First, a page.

• Further, although it has been considered that even if the reaction temperature is raised above 100°C, there are not attained sufficient advantages, e.g., an increase in crystallinity to counterbalance the cost(Japanese Patent Application Laid-Open 6-321525, paragraph 0041), the present inventor has now found that in the process according to the present invention, a higher conversion can be achieved in a shorter time by applying a reaction temperature above 100°C and the amount of alkali metal hydroxide such as sodium hydroxide is smaller, and therefore the amount of water to be used is smaller, which is advantageous in heat efficiency.
  • The present invention is a process for preparing artificial zeolite comprising the steps of
  • mixing x kilograms of incineration ash or any other aluminosilicate-containing substance with y liters of an aqueous solution of alkali metal hydroxide having a concentration of 1 N or higher in a proportion, y/x, of 0.1 to 1.5 (liter/kg) to prepare a slurry; and
  • heating the slurry to cause a zeolite-forming reaction wherein water is continuously or intermittently removed by evaporation so that a decrease in a concentration of alkali which would otherwise naturally occur with a progress of the reaction is at least suppressed to thereby facilitate the reaction.
  • Also the present invention includes the process, wherein the heating takes place at a temperature of higher than 100°C and at most 350°C.
  • BRIEF DESCRIPTION OF THE DRAWINGS
  • Fig.1 is a graph a relation between a reaction time and a conversion.
  • Fig.2 is a graph showing a relation between a concentration of alkali and a conversion.
  • Fig.3 is a graph showing a relation between a reaction temperature and a reaction time.
  • Fig.4 is a flow diagram of a continuous production system according to the present invention.
  • DESCRIPTION OF THE PREFERRED EMCODIMENTS
  • The present invention will be explained by reference to Fig.1, but not is restricted by it.
  • Fig.1 shows the results of experiments made by using a pressurized agitation autoclave. Flyash and an aqueous 3.5 Normal(N) sodium hydroxide solution were fed in a proportion of 2kg/1 liter and heated to 150°C. The abscissa indicates a reaction time and the ordinate indicates a conversion to zeolite. The conversion was measured by X-ray fluorescence spectroscopy.
  • According to the present invention, at a time of 45 minutes after start of the heating, an aliquot of water corresponding to 10 wt.% of the fed flyash was removed by evaporation from a valve at an upper part of the autoclave (curve A). The conversion before the water removal was around 15% and its increase was extremely small. However, the conversion increased suddenly after the water removal. The conversion exceeded 30% at a time of 1.5 hours, but its increase tended to become small. Water was continuously removed from that time to a time of 2 hours. Then, the conversion increased suddenly again to reach 57%.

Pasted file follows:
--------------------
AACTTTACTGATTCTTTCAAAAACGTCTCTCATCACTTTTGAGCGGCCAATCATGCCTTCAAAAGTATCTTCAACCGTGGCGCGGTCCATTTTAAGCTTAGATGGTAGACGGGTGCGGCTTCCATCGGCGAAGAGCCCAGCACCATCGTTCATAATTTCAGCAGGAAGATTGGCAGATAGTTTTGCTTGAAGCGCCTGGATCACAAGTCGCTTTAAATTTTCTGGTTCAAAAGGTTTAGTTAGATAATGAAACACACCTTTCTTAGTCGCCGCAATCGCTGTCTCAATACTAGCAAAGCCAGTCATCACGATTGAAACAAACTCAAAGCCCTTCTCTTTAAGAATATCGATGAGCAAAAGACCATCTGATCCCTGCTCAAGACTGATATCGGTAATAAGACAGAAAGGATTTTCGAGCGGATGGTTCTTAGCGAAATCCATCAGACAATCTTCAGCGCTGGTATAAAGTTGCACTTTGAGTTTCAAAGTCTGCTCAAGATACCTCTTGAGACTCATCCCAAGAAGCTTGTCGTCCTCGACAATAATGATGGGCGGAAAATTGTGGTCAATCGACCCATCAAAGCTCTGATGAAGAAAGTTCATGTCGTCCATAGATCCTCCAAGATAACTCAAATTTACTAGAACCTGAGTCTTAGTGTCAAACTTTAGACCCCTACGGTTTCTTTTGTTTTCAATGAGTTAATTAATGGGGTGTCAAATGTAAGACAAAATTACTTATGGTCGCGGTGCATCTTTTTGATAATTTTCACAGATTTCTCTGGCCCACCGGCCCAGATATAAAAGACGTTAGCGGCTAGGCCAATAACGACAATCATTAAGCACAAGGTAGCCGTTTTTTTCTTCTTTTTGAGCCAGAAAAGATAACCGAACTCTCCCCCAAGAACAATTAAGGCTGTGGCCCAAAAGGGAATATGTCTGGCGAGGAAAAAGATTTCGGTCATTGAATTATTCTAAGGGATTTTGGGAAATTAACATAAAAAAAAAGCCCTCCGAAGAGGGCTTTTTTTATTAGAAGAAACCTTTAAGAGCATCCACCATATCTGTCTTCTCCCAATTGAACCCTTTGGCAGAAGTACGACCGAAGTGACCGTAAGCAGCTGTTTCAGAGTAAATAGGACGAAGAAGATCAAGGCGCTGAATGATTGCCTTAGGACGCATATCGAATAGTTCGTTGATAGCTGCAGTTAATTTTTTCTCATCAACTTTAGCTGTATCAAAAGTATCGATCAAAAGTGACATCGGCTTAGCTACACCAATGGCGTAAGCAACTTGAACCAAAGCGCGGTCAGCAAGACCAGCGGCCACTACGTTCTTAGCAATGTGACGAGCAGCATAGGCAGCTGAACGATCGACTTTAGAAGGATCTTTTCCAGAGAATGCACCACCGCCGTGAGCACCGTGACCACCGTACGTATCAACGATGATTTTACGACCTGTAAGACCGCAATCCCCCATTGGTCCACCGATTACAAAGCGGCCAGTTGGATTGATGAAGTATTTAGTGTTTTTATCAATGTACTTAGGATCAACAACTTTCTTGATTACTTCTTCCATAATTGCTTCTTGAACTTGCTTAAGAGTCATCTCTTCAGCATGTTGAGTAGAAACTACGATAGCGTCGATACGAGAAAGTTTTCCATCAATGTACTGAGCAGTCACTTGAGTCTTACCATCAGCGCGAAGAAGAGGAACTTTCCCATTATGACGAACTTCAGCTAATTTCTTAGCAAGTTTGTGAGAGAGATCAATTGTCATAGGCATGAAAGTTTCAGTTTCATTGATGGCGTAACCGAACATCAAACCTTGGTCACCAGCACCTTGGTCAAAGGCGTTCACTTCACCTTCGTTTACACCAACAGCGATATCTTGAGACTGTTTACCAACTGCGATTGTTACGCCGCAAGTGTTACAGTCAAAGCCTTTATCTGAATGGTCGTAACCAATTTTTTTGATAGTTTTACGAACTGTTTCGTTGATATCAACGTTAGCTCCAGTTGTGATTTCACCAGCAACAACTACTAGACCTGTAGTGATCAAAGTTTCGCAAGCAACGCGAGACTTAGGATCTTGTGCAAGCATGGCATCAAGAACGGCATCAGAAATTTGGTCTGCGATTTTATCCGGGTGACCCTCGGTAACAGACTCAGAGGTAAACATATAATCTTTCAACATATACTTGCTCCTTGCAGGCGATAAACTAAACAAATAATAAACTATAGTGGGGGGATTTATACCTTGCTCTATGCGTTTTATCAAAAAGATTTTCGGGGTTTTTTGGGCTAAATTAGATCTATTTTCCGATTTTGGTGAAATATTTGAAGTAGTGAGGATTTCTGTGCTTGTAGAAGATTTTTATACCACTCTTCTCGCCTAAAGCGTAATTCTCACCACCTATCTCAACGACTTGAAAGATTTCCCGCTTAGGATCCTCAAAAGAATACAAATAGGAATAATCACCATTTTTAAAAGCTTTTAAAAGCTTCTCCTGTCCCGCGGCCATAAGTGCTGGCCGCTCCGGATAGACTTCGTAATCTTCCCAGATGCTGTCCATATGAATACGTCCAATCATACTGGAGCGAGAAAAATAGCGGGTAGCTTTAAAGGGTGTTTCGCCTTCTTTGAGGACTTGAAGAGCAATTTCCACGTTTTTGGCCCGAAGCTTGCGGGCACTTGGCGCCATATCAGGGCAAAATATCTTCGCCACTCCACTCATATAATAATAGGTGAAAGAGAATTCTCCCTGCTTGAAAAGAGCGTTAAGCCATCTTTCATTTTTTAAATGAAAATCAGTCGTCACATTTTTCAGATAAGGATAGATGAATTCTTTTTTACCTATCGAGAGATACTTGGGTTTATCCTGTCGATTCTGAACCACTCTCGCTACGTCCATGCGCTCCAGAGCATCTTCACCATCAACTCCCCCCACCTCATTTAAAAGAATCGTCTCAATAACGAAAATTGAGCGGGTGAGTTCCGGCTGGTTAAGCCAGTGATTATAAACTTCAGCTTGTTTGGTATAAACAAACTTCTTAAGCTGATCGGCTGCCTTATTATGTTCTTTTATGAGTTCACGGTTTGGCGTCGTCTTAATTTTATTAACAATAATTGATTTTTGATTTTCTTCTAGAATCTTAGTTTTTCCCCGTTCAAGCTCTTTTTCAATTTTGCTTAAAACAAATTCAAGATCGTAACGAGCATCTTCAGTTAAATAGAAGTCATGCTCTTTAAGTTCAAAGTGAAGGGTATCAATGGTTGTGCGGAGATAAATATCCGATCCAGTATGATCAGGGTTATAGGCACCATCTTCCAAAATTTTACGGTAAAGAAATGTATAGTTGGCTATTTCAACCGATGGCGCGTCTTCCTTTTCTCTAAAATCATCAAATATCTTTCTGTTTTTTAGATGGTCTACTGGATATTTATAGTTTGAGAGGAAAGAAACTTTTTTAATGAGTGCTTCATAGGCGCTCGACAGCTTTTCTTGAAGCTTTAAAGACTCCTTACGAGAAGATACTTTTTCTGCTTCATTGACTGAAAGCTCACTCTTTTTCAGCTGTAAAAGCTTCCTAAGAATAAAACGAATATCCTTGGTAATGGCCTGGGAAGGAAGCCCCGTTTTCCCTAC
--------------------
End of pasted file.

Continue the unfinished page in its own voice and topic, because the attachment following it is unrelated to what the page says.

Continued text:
• If the water removal according to the present invention is not carried out, the conversion stays at about 20% even at a time of 2 hours. To attain a higher conversion by a conventional method, an amount of sodium hydroxide to be fed may be made larger to reduce a decrease in a concentration of sodium hydroxide. Generally, use of an aqueous solution of sodium hydroxide having a concentration of 4N or larger is avoided in fear of corrosion of apparatus, and consequently the feed amount of the aqueous solution of sodium hydroxide is inevitably increased. Curve B in Fig. 1 shows an extreme example of that case. That is, when as large as 10 liters of an aqueous 3.5N sodium hydroxide solution per kg of flyash is used, which amount is 20 times the amount used in Curve A, a conversion as high as more than 50% can be attained in 1.5 hours. However, this results not only in a low production amount per volume of a reactor, but also in high costs for heating and after-treatment of the large amount of the aqueous solution, which is not practical. In Japanese Patent Application Laid-Open 6-321525, 2.2 liters of an aqueous 2N sodium hydroxide solution is used per kg of flyash, while in the present invention, the amount of an aqueous sodium hydroxide solution is so small as 1.5 liters or less, and still an extremely high conversion is achieved which can not be attained by the conventional method.
  • A reaction mixture produced in the method of the present invention is preferably not in a slurry state but in a solid state. The reaction mixture obtained in the conventional method is sticky due to a by-produced water glass (soluble silicate) and contains a lot of water. Accordingly, it is difficult to separate the liquid. The invention described in Japanese Patent Application Laid-Open 6-321525 is to solve this problem by separating and purifying an excess amount of an aqueous solution of alkali and a product crystals with a liquid separation apparatus after lowering the temperature of the slurry to 70°C or lower. In the present invention, a liquid separation process is preferably no longer used.